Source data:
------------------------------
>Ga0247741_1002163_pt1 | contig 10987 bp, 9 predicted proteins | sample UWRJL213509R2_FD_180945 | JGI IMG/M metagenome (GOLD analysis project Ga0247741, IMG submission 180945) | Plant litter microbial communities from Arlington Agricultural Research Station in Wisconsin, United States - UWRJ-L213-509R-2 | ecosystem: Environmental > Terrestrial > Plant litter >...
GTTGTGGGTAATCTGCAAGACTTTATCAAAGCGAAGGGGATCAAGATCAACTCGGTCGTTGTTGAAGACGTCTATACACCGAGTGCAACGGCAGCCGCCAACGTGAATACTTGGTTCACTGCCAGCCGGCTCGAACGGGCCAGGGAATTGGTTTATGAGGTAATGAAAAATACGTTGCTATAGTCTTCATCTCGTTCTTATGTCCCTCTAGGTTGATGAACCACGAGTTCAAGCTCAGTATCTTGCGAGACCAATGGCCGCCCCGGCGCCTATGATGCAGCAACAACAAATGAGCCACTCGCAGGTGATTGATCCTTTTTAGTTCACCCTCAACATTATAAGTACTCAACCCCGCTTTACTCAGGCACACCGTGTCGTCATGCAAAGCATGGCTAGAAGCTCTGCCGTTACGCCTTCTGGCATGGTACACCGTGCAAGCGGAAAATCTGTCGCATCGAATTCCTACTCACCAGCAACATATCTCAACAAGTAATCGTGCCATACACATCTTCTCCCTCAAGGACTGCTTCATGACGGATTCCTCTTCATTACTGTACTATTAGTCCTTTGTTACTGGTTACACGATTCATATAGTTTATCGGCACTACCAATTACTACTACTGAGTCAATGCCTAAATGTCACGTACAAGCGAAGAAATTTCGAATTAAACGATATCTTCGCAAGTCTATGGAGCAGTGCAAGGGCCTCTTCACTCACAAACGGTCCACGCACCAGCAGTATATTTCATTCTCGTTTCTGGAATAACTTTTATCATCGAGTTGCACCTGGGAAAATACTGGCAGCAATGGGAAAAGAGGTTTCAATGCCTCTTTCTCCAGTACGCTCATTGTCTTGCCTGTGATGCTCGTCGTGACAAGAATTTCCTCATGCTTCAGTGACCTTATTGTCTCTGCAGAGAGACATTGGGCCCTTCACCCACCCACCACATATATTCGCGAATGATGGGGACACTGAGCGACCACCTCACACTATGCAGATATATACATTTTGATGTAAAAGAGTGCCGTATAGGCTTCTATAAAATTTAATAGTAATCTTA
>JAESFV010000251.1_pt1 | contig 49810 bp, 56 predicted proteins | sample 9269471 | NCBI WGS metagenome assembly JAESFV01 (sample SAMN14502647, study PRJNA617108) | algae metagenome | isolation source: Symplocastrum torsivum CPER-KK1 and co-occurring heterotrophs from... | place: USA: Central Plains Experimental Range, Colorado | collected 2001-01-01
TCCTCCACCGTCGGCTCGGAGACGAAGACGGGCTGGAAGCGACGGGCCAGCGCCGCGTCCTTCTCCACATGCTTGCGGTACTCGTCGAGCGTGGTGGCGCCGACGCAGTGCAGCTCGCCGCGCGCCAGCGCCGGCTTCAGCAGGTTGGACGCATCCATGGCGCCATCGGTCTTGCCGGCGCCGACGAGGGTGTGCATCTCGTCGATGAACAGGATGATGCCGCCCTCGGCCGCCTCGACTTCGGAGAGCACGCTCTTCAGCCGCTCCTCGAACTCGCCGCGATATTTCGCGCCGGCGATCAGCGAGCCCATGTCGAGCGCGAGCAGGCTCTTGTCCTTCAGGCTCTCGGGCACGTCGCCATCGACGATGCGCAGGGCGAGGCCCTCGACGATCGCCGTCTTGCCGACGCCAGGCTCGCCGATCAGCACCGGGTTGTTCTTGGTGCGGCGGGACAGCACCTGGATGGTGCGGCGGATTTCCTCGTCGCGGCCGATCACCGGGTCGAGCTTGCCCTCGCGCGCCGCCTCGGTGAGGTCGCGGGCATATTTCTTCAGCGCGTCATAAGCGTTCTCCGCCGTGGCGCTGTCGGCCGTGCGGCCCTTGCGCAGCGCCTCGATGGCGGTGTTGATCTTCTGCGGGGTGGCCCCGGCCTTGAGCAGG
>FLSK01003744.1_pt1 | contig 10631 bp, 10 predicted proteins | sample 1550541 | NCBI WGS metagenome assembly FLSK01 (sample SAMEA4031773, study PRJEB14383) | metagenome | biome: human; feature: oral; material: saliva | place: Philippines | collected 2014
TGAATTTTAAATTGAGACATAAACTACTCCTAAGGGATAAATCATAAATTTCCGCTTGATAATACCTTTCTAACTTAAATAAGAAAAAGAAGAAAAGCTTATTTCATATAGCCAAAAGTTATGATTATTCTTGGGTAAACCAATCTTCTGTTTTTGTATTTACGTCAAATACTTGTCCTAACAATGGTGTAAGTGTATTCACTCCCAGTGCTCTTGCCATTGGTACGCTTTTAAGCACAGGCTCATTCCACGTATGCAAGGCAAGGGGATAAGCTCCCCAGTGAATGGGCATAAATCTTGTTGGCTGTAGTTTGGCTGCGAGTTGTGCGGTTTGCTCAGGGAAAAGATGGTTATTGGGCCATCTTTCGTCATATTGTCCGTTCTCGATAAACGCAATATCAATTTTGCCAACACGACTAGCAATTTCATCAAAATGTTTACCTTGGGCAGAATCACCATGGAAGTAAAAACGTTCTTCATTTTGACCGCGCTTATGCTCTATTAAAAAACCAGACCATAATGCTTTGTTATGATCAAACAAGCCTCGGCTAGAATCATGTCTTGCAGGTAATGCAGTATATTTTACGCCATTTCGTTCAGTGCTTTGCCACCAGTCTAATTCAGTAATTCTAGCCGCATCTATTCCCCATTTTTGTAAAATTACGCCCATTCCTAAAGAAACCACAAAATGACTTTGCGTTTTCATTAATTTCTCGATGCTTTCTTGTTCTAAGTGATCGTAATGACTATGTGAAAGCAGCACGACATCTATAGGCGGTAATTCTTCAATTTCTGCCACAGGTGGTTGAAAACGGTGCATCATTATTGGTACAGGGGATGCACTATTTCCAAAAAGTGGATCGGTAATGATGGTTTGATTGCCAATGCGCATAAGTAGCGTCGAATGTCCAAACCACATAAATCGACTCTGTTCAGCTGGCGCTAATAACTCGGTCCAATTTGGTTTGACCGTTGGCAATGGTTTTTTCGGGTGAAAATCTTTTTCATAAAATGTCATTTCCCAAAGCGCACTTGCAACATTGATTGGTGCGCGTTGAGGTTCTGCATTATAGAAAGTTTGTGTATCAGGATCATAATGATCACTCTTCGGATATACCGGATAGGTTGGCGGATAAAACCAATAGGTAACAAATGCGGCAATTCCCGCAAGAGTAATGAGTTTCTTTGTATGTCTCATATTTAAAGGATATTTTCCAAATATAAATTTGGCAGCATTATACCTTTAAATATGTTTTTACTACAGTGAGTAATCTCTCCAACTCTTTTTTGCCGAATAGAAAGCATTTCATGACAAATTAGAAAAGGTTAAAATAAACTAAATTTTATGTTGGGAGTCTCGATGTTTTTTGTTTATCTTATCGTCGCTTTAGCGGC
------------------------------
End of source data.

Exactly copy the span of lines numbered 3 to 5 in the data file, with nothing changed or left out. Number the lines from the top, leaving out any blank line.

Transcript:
>JAESFV010000251.1_pt1 | contig 49810 bp, 56 predicted proteins | sample 9269471 | NCBI WGS metagenome assembly JAESFV01 (sample SAMN14502647, study PRJNA617108) | algae metagenome | isolation source: Symplocastrum torsivum CPER-KK1 and co-occurring heterotrophs from... | place: USA: Central Plains Experimental Range, Colorado | collected 2001-01-01
TCCTCCACCGTCGGCTCGGAGACGAAGACGGGCTGGAAGCGACGGGCCAGCGCCGCGTCCTTCTCCACATGCTTGCGGTACTCGTCGAGCGTGGTGGCGCCGACGCAGTGCAGCTCGCCGCGCGCCAGCGCCGGCTTCAGCAGGTTGGACGCATCCATGGCGCCATCGGTCTTGCCGGCGCCGACGAGGGTGTGCATCTCGTCGATGAACAGGATGATGCCGCCCTCGGCCGCCTCGACTTCGGAGAGCACGCTCTTCAGCCGCTCCTCGAACTCGCCGCGATATTTCGCGCCGGCGATCAGCGAGCCCATGTCGAGCGCGAGCAGGCTCTTGTCCTTCAGGCTCTCGGGCACGTCGCCATCGACGATGCGCAGGGCGAGGCCCTCGACGATCGCCGTCTTGCCGACGCCAGGCTCGCCGATCAGCACCGGGTTGTTCTTGGTGCGGCGGGACAGCACCTGGATGGTGCGGCGGATTTCCTCGTCGCGGCCGATCACCGGGTCGAGCTTGCCCTCGCGCGCCGCCTCGGTGAGGTCGCGGGCATATTTCTTCAGCGCGTCATAAGCGTTCTCCGCCGTGGCGCTGTCGGCCGTGCGGCCCTTGCGCAGCGCCTCGATGGCGGTGTTGATCTTCTGCGGGGTGGCCCCGGCCTTGAGCAGG
>FLSK01003744.1_pt1 | contig 10631 bp, 10 predicted proteins | sample 1550541 | NCBI WGS metagenome assembly FLSK01 (sample SAMEA4031773, study PRJEB14383) | metagenome | biome: human; feature: oral; material: saliva | place: Philippines | collected 2014